ICTR will go down in history as a disgrace

AN APPEALS chamber at the ICTR on February 11 yet again did the unthinkable. Theodor Meron, one of the most controversial personalities in international justice circles, reprehensibly absolved Gen. Augustin Ndindiliyimana, the man who was at the helm of the dreaded gendarmerie during the 1994 Genocide against the Tutsi, of any responsibility in the massacres that claimed the lives of more than a million of our people.

AN APPEALS chamber at the ICTR on February 11 yet again did the unthinkable.

Theodor Meron, one of the most controversial personalities in international justice circles, reprehensibly absolved Gen. Augustin Ndindiliyimana, the man who was at the helm of the dreaded gendarmerie during the 1994 Genocide against the Tutsi, of any responsibility in the massacres that claimed the lives of more than a million of our people.

He also ordered for the immediate release of another former commander and reduced the sentence for the third defendant in the Military II trial.

Notably, all these men had been found guilty in the lower chamber and given varying sentences. 

Yet the latest decisions by the appeals bench are a continuation of an uncomfortable pattern of acquittals or significantly downgraded sentences involving former senior-ranking political and military leaders who presided over the Genocide.

Meron is not unknown to controversies in the corridors of justice. Last year, he was the subject of a leaked letter in which he was accused by a former official of the ICTY of compromising the independence and impartiality of fellow judges resulting in the acquittals of Croatian generals and Serbian officials.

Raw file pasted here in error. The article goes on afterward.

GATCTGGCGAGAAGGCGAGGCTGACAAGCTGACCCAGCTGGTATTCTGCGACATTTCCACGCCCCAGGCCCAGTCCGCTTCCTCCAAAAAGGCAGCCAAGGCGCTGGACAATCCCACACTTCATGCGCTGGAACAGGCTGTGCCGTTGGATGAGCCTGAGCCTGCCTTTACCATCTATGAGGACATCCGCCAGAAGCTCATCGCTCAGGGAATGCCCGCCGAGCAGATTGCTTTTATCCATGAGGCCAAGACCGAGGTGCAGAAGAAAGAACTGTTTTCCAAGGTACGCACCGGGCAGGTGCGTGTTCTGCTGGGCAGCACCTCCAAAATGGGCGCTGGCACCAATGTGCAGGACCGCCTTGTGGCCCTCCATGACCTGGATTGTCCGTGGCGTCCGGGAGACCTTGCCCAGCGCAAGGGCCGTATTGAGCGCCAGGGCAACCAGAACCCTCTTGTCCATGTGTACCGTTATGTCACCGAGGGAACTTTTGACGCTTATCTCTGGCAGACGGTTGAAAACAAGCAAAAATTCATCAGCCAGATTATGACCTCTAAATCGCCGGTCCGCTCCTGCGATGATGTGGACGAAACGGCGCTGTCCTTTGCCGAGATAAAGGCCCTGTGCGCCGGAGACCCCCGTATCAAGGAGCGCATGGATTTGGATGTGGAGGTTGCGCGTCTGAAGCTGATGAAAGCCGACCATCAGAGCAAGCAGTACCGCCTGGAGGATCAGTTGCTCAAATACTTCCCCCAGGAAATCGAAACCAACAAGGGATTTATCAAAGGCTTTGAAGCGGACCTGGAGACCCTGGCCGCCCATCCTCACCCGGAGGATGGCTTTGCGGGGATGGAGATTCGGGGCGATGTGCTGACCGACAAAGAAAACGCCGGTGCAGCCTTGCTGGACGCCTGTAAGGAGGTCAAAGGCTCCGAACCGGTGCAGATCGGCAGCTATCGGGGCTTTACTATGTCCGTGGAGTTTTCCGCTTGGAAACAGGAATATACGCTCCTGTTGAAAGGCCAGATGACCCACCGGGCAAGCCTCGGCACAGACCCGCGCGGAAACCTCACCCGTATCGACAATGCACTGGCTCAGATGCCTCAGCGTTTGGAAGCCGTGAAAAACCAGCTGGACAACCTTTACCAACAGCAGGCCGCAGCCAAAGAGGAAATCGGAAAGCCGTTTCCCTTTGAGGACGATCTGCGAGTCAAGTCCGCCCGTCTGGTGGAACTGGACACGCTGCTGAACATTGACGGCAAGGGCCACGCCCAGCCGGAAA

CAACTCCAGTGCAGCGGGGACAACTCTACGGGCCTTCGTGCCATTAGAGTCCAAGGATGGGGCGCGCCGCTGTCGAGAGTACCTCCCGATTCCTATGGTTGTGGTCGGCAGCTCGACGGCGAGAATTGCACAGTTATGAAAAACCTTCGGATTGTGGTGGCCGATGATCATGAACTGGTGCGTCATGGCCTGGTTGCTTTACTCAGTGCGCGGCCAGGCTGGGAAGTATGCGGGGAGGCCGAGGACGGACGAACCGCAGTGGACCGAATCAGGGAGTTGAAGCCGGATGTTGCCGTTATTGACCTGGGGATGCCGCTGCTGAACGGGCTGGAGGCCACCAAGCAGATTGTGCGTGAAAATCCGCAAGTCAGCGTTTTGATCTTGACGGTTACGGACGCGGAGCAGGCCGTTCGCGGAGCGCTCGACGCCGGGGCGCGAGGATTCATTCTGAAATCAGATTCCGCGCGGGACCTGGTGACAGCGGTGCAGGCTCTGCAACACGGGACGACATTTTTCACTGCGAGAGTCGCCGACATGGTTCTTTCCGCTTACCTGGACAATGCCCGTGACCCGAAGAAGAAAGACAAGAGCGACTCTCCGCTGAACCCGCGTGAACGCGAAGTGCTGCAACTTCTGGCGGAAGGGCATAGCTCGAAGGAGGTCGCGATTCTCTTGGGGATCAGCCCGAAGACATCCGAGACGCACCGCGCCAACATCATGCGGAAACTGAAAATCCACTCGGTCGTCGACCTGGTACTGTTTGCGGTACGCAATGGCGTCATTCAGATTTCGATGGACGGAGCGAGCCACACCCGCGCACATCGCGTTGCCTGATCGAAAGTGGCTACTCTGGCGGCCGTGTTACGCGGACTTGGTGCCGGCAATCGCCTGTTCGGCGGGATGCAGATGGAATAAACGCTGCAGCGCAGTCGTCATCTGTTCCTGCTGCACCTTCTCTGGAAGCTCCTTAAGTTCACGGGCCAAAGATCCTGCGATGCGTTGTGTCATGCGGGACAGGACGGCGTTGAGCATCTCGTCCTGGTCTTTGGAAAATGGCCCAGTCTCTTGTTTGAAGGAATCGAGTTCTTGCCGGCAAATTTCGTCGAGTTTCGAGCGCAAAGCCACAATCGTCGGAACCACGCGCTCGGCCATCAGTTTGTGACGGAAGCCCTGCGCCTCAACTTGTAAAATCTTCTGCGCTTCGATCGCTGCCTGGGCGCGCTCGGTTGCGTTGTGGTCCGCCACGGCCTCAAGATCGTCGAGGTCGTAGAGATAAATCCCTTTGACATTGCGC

No investigation was ever conducted in light of these serious allegations which came up in the wake of a series of earlier high-level ICTR acquittals he’s heavily linked to. 

In Rwanda, the ICTR generally represents a huge disappointment in the international community vis-à-vis holding accountable the men and women that plunged this country into the abyss.

Yet Judge Meron and his appeals chamber’s decisions represent a new depth for impunity even by ICTR standards.

It’s hard to believe what has happened in Arusha over the last 19 years. How can one explain the fact that Jean Kambanda, the Genocide prime minister who admitted guilty and explained how his government planned the pogrom, presided over the killings without the involvement of almost everyone else in his extremist cabinet and with minimal or no direct involvement of senior army and police officers?

Equally scandalous is the way the Meron-led Appeals Chamber has overturned so many convictions delivered by other judges at the same court, without sound reasons. 

Furthermore, that these regrettable decisions were announced at a time Rwanda is marking 20 years after the Genocide leaves a bitter taste in the mouth. 

These decisions are nothing more than blatant mockery of Genocide victims and international legal system. Indeed to survivors, far from being a symbol of hope, justice and healing, the ICTR and Judge Meron have consistently opened up old wounds and faithfully served the interests of perpetrators and Genocide deniers.

 

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